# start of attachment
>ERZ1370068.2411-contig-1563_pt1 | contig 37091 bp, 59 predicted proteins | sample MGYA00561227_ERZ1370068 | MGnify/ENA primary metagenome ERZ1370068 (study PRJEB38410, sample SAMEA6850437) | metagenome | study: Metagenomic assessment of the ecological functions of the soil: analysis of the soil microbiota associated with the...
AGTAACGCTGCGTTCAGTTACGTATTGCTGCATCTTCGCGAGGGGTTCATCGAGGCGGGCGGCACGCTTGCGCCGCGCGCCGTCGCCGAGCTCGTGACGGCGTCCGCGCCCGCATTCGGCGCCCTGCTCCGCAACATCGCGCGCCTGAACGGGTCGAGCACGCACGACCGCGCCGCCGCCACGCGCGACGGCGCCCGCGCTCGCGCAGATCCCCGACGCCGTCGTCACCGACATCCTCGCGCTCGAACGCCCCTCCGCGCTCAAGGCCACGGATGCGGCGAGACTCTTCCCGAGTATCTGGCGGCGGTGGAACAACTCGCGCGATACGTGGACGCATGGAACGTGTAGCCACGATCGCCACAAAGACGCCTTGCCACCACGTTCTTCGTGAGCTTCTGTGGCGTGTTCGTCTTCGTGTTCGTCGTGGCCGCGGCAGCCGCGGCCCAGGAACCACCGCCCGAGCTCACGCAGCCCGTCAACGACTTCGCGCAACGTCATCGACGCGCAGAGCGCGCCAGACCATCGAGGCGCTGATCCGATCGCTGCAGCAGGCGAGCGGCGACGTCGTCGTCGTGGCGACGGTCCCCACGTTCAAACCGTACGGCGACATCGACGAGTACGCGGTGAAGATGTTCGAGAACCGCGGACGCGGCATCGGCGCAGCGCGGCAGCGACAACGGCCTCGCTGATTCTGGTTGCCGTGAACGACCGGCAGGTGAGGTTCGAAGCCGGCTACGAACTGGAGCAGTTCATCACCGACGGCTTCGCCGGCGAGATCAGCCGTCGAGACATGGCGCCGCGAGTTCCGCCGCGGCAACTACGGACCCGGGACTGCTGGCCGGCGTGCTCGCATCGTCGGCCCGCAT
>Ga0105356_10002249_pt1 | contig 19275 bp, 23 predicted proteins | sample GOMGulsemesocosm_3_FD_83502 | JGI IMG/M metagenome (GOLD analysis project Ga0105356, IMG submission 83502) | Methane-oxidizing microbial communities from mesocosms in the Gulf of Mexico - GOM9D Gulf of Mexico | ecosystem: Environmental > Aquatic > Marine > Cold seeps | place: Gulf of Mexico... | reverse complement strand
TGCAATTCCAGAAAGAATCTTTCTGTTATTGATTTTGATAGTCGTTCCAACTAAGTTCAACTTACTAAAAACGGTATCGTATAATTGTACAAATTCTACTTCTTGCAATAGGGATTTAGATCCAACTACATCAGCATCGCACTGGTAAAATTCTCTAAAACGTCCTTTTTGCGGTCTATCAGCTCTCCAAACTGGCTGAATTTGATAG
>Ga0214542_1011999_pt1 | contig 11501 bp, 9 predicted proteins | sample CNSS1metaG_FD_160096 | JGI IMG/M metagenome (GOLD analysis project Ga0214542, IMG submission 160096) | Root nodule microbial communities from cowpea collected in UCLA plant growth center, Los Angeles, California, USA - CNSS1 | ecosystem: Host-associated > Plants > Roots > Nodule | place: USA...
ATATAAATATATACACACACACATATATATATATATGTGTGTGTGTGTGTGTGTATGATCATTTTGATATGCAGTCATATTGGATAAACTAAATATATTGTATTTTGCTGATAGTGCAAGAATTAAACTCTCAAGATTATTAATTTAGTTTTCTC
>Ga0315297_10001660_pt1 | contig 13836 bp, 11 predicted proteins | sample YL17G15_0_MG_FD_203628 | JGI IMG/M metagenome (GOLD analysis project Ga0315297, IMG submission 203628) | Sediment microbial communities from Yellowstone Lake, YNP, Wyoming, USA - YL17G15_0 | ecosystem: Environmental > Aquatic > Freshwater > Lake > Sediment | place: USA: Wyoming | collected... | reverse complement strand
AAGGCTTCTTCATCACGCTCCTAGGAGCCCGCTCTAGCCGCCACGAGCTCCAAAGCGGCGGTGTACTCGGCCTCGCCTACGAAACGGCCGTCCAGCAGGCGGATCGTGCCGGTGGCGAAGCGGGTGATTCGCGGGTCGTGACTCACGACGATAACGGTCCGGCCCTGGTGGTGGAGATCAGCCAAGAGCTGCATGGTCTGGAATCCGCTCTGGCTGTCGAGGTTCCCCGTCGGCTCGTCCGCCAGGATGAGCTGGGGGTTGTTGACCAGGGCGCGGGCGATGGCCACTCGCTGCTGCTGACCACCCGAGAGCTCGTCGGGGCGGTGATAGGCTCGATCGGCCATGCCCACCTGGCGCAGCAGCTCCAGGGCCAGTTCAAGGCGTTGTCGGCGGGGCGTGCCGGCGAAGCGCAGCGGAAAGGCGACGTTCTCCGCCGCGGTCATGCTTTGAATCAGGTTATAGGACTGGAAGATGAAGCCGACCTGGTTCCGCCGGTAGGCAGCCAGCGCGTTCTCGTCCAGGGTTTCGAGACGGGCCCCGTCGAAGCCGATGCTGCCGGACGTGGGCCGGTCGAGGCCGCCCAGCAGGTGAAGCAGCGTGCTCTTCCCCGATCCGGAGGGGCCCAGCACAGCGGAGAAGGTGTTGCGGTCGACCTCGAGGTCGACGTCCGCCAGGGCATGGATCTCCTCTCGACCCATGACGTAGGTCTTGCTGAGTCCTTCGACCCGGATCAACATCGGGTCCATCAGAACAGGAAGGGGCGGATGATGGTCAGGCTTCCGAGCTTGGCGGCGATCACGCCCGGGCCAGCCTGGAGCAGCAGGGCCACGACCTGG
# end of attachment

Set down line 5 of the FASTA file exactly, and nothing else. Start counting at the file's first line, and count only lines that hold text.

>Ga0214542_1011999_pt1 | contig 11501 bp, 9 predicted proteins | sample CNSS1metaG_FD_160096 | JGI IMG/M metagenome (GOLD analysis project Ga0214542, IMG submission 160096) | Root nodule microbial communities from cowpea collected in UCLA plant growth center, Los Angeles, California, USA - CNSS1 | ecosystem: Host-associated > Plants > Roots > Nodule | place: USA...